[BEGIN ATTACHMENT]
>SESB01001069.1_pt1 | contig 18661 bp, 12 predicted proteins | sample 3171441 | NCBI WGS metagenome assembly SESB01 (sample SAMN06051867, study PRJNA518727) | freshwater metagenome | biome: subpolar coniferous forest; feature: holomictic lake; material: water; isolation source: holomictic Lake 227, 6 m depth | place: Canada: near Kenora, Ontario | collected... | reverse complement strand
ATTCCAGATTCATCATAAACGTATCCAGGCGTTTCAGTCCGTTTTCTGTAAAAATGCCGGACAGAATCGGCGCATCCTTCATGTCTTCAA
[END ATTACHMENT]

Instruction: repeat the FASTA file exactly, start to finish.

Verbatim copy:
>SESB01001069.1_pt1 | contig 18661 bp, 12 predicted proteins | sample 3171441 | NCBI WGS metagenome assembly SESB01 (sample SAMN06051867, study PRJNA518727) | freshwater metagenome | biome: subpolar coniferous forest; feature: holomictic lake; material: water; isolation source: holomictic Lake 227, 6 m depth | place: Canada: near Kenora, Ontario | collected... | reverse complement strand
ATTCCAGATTCATCATAAACGTATCCAGGCGTTTCAGTCCGTTTTCTGTAAAAATGCCGGACAGAATCGGCGCATCCTTCATGTCTTCAA